||Story||Photos / Slideshow||Map||GPX||Profile|
I was in Oahu on vacation with the family, five days into a 20-day stay on the island. For the fifth day I made a trek to the Ko'olau Summit, using yet another trail on one of the many ridges found on the leeward side of the range. One might get the impression that I must simply love wallowing in mud, getting wet and climbing to summits with no views, but there was method to this madness - I wanted to collect as many of the Ko'oalau summits as I could before my daughter arrived. She was the only one who expressed any actual excitement about hiking with me (though my wife has been a good sport on a few occasions already) and I wanted to get the tougher ones out of the way so we could enjoy more touristy hikes combined with touristy drives around Oahu. She was supposed to arrive the previous day, but American Airlines has suffered weather and other problems in the past few days and passed those on to their customers. So with another day sans daughter, I headed to another Honolulu neighborhood to hike the Wiliwilinui Ridge Trail, less than 2.5mi in length with 2,000ft of gain. A fairly easy hike by Ko'olau standards as I found this trail better than the others I'd been on already. Getting to it was pretty easy as there are road signs directing one to the TH as one drives up Laukahi St from SR72. The upper portion of the road goes through a newish, high-end neighborhood and one must first pass muster with the guard on duty at the checkpoint. Luckily it's not that exclusive and I simply had to show ID and tell him I planned to hike. He handed me a placard to put in my window and sent me on my way. The trailhead is found at the highest point on Okoa St and unlike some of the other ridge THs, they have parking right there, no need to inconvenience the neighbors by parking in front of their homes.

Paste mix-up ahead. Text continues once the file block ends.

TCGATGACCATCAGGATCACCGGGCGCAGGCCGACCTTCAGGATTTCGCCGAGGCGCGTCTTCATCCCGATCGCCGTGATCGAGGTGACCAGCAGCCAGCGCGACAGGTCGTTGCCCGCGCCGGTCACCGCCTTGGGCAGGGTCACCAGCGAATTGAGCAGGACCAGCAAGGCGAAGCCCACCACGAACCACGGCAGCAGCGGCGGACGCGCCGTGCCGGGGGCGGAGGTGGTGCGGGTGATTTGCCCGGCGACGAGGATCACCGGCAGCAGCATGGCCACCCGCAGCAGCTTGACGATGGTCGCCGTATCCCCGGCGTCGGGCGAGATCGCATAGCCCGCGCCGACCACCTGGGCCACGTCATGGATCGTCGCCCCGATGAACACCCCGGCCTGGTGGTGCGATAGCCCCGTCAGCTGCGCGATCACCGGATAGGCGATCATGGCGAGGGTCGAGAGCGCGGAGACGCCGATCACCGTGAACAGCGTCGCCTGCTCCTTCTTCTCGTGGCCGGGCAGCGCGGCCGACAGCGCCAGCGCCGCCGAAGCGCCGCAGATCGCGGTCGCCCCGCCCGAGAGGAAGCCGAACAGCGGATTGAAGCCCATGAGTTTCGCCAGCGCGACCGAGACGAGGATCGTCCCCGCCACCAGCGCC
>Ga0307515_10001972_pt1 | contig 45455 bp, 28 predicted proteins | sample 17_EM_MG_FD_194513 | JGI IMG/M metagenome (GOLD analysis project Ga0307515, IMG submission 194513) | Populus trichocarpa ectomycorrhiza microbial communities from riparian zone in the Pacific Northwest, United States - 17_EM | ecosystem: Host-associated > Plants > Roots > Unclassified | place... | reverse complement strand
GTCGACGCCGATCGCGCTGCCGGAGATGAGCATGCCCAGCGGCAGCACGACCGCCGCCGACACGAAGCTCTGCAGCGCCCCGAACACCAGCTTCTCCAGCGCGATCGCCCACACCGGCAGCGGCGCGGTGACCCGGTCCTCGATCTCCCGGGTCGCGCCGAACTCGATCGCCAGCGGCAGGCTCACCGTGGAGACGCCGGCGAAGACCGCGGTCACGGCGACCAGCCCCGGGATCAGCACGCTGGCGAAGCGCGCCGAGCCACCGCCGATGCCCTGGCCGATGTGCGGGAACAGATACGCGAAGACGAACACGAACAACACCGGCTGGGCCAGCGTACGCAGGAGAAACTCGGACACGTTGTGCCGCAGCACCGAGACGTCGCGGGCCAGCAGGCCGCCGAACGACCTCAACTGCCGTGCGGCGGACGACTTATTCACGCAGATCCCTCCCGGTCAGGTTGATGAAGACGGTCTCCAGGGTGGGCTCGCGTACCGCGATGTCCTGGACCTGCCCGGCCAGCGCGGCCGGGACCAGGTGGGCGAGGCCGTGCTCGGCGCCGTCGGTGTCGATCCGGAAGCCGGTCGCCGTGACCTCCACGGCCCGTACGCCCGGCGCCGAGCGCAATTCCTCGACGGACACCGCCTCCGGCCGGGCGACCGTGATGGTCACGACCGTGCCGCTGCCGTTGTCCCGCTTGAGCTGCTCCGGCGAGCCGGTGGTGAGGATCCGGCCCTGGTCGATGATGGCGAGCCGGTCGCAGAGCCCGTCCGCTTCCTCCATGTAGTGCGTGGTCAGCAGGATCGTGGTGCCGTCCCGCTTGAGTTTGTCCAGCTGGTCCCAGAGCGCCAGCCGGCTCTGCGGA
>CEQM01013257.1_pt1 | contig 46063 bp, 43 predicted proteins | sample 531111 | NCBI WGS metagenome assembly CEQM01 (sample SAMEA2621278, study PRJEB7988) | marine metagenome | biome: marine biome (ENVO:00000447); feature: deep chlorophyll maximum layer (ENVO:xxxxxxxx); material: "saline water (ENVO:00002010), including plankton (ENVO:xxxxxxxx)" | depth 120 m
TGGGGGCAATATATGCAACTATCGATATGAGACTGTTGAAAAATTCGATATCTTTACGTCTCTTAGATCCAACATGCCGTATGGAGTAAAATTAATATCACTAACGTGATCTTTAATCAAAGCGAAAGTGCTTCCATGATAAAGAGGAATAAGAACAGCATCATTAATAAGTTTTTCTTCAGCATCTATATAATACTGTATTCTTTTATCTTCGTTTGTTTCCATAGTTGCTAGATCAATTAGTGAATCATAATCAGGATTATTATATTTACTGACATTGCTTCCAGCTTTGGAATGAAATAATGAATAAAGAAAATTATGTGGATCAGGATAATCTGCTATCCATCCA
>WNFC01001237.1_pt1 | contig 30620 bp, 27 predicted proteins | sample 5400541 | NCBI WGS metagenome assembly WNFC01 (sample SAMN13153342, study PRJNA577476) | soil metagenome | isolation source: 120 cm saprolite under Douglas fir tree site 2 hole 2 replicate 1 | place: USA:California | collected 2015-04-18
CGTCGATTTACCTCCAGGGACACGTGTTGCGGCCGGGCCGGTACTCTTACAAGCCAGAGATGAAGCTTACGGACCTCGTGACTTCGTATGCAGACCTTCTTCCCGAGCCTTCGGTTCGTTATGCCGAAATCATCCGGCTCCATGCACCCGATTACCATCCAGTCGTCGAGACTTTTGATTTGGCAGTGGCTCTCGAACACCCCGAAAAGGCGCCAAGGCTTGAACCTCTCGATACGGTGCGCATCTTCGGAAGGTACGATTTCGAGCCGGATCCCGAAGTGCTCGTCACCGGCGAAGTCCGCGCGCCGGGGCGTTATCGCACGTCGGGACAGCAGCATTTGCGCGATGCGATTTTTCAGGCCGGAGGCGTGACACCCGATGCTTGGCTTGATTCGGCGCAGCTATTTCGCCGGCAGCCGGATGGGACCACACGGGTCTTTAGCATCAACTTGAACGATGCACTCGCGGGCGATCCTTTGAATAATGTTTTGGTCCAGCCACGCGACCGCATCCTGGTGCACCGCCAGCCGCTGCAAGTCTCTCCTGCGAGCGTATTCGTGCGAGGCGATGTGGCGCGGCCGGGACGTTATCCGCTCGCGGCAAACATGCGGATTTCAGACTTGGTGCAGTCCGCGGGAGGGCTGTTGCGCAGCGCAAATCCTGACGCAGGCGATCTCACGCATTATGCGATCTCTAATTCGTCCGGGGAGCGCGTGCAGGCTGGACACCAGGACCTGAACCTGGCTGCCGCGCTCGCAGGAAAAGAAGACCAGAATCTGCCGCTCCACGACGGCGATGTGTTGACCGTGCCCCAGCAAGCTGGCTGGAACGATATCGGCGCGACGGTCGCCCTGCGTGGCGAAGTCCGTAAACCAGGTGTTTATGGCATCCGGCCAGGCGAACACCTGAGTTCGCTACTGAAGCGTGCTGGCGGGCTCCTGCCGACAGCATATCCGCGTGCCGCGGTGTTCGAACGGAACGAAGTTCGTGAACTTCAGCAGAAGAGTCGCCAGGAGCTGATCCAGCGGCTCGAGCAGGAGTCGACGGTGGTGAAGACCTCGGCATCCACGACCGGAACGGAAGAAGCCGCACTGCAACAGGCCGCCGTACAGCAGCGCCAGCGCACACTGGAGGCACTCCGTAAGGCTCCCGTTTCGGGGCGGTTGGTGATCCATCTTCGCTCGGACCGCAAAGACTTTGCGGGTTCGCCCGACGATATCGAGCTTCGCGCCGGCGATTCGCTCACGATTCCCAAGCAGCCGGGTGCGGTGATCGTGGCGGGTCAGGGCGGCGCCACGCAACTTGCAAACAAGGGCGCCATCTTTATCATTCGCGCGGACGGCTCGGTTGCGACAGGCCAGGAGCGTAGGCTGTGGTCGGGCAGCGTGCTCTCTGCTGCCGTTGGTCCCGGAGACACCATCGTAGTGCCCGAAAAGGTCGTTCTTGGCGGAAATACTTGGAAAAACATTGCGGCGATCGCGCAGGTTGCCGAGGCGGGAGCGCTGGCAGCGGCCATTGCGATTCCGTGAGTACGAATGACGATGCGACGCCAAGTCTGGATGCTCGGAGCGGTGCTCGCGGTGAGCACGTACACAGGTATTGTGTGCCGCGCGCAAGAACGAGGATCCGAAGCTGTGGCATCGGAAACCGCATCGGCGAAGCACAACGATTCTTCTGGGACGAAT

The trail itself is one of the better ones in terms of trail maintenance. That's not to say it wasn't a complete mudfest - it was, but the trail is generally wide and not overgrown, even in the upper sections. The mud begins after the first half mile of trail and continues on and off for the remainder of the hike. I danced around it only as a way to keep my boots semi-dry as long as possible, knowing they would once again become saturated before I got back. 45min into the hike and about half an hour from the Ko'olau Summit, the cruising part of the trail ends and the stairs begin. There's even a bike rack to park your bike, not that anyone would have been able to ride through the mud today to reach it. The stairs were installed by volunteers with the Hawaii Chapter of the Sierra Club. A sign here asks you to wipe your boots on the brush pad installed at the foot of the stairs. Nice idea to help keep out invasive seeds, but if you don't change out the brushes periodically they become clogged with mud and debris and do little good. I wiped my muddy boots on the muddy brushes anyway. The stairs begin gaining altitude quickly and you can feel it in your thighs soon enough. No complaint though, as they are WAY easier than a slippery slope with a sketchy rope to depend on. In fact, there were several such handlines installed even with the steps, not really necessary, but nice to know they're there in a pinch. Part way up the stairs I came across a local couple resting on their way up. This was their first trip up the trail too. We talked briefly and they wondered how much longer the trail was. I checked the GPSr and told them half a mile which seemed to hearten them (in fact it would be a little less than that since I was heading to Peak 2,620ft, past the end of the trail). Continuing up, I passed by a rusting telecom installation which I had though might be the top but that was a minute further on where there is a small view bench, wet and without views today. A pair of signs implore one to go no further due to dangerous cliffs. Peak 2,620ft, invisible through the clouds, lay only an eighth of a mile to the south. Past the signs I went. It was very wet and overgrown here, and what parts of my boots, socks and feet that had so far managed to evade the dampness were soon awash with wet and mud in my now squishy boots. My pants got a soaking pushing through the brush and my gloves, too, became a sopping mess. The traverse over to the peak along the Ko'olau Summit Trail was not as bad as the previous day, and though there was slick, muddy backsliding, it did not have the same excessive exposure. Maybe that was because I couldn't actually see the exposure like the previous day when weather conditions weren't quite so bad. Anyway, I had only a short distance to go to experience standing atop Peak 2,620ft without finding much to recommend it.